A novel of innocence and iniquity, love and murder, by the nineteenth-century Russian author of Crime and Punishment and The Brothers Karamazov.
After several years in a Swiss sanatorium, twenty-six-year-old Prince Myshkin returns to Russian society to collect his rightful inheritance. But he soon crosses paths with the dark Rogozhin, a rich merchant’s son whose desire for Nastasya Filippovna will set the three of them on a tragic course. As author Fyodor Dostoevsky traces the effect of Myshkin’s innocence on the people around him in St. Petersburg, scandal escalates to murder . . .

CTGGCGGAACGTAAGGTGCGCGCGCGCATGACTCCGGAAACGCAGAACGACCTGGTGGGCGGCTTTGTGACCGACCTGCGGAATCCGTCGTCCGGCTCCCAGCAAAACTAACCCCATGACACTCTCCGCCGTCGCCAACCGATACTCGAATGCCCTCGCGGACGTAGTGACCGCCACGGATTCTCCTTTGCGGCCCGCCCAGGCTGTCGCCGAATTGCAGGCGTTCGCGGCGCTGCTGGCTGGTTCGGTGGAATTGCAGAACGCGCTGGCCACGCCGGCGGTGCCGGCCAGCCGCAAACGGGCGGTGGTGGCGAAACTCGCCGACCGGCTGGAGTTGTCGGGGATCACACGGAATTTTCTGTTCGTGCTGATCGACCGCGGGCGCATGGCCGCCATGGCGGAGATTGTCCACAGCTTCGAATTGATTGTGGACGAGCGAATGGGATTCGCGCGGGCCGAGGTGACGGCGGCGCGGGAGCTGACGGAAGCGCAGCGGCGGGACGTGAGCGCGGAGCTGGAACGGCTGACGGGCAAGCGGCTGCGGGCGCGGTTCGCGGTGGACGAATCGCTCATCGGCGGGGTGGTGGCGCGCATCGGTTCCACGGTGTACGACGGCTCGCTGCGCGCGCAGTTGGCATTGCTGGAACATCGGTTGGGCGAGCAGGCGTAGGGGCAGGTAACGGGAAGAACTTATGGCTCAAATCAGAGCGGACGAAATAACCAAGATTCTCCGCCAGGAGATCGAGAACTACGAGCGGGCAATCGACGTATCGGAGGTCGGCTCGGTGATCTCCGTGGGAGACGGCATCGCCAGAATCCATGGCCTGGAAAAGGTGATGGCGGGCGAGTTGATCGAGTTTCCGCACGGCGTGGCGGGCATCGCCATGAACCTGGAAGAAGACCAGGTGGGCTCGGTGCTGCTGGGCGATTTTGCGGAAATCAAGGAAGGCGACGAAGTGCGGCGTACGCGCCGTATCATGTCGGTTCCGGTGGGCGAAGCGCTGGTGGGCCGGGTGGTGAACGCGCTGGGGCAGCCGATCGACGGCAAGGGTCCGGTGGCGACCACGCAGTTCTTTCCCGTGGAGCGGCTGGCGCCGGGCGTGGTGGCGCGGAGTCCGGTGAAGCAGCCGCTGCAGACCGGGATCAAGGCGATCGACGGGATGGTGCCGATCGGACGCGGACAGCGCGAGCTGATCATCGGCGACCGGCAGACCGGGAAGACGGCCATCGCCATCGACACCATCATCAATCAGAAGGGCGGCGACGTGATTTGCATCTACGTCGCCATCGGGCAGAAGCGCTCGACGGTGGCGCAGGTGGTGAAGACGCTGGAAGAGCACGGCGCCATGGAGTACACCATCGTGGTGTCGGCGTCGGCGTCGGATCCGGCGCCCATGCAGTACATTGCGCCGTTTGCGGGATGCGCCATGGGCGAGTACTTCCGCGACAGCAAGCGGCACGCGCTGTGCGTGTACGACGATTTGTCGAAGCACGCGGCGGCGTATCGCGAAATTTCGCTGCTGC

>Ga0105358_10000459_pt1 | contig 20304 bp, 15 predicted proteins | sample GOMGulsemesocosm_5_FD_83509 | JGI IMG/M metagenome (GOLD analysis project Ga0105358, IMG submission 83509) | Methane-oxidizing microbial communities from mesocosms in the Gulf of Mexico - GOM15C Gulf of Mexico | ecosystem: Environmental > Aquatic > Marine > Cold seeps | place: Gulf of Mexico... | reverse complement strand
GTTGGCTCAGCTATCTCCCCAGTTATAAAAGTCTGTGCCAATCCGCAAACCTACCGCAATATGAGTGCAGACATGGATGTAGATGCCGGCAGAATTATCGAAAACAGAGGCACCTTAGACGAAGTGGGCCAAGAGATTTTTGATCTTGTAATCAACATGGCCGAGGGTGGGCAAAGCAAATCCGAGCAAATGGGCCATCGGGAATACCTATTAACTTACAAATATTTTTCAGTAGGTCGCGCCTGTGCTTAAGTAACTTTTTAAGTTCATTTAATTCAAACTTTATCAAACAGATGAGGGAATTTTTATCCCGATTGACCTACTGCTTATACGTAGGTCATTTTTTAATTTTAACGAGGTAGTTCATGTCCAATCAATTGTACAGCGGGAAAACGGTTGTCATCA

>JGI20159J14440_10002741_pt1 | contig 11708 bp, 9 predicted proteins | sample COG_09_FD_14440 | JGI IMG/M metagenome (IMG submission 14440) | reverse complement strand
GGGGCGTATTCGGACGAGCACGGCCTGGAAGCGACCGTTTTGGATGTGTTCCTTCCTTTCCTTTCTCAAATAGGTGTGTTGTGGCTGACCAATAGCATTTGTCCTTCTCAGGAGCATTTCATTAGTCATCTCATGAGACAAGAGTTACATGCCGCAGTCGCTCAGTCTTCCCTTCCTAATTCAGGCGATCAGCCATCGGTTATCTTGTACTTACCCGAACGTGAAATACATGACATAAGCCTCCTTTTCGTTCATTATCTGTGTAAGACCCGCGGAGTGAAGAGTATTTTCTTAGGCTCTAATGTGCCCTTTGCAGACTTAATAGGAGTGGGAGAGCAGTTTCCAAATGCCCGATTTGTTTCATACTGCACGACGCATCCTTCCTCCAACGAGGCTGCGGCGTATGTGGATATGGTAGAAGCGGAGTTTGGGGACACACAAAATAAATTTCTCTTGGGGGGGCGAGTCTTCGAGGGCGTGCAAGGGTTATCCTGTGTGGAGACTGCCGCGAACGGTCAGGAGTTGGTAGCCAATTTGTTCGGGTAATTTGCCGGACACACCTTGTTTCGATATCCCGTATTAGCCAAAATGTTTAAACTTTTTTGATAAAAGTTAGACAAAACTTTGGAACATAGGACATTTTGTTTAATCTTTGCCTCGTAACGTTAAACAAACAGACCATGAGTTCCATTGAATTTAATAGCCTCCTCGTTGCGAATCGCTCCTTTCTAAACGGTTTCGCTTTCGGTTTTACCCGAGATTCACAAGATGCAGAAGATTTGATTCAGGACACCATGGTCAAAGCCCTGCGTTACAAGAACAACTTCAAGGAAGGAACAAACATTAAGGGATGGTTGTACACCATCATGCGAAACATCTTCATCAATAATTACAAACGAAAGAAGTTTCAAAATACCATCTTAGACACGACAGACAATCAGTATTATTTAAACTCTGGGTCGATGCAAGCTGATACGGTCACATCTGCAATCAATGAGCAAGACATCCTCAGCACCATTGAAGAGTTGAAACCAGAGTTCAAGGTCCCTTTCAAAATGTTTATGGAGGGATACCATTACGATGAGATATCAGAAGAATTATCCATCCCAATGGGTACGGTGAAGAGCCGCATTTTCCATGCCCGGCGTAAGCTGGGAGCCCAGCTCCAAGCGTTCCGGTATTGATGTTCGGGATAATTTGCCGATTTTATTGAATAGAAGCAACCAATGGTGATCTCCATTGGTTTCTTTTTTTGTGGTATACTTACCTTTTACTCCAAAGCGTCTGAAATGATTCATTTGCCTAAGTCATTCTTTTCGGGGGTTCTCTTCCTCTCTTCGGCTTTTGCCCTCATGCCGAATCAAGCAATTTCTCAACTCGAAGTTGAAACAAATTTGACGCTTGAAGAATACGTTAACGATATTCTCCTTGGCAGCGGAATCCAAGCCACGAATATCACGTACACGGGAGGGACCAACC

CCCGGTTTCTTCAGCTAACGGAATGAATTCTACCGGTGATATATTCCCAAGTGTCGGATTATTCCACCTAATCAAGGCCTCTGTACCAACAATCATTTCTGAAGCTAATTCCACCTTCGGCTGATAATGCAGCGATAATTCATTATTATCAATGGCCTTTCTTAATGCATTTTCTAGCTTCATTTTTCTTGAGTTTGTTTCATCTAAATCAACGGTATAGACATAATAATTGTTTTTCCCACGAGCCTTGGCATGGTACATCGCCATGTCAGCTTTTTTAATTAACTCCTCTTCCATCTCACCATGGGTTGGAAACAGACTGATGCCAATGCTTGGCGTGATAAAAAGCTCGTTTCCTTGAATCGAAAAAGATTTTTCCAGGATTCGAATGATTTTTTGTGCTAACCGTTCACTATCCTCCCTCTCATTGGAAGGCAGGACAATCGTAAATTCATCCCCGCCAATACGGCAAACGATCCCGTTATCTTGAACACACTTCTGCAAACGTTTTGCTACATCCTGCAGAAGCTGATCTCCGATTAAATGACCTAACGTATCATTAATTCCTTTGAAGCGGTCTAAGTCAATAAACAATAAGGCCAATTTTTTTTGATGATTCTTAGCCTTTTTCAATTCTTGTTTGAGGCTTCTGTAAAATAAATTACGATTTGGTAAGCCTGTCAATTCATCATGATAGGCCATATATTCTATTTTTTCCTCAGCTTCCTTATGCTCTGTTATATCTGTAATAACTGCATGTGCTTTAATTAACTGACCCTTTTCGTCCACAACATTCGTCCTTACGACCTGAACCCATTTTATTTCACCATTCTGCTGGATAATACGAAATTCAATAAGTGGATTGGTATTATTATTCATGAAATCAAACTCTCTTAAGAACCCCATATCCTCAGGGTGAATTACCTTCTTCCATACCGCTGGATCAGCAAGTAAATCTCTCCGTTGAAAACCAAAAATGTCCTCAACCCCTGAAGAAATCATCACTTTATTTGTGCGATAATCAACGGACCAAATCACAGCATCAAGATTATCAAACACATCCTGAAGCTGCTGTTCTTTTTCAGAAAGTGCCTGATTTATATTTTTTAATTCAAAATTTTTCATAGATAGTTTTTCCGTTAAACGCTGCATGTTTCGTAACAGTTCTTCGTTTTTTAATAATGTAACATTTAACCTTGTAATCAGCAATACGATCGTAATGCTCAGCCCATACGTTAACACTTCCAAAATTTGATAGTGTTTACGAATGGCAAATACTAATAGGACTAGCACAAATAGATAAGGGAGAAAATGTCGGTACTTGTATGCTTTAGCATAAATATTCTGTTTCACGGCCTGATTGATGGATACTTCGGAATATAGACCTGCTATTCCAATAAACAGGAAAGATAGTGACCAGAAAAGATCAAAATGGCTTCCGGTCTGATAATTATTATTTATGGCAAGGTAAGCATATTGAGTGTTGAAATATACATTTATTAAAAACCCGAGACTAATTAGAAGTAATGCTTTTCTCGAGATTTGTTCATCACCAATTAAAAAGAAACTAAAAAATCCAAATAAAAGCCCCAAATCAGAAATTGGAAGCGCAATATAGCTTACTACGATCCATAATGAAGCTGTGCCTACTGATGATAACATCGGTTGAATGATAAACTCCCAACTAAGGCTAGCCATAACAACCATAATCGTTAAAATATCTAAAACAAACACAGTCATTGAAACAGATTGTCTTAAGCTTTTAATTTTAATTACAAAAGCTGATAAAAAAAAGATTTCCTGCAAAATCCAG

“I think The Idiot to be a masterpiece—flawed, occasionally tedious or overwrought, like many masterpieces—but a fact of world literature just as important as the densely dramatic Brothers Karamazov or the brilliantly subtle and terrifying Devils. In those two novels, as in the simpler Crime and Punishment, Dostoevsky had plots and political and religious ideas working together. In The Idiot he is straining to grasp a story and a character converting themselves from Gothic to Saint’s Life on the run. What makes the greatness is double—the character of the prince, and a powerful series of confrontations with death. The true subject of The Idiot is the imminence and immanence of death.” —A. S. Byatt, The Guardian
“Nothing is outside Dostoevsky’s province. . . . Out of Shakespeare there is no more exciting reading.” —Virginia Woolf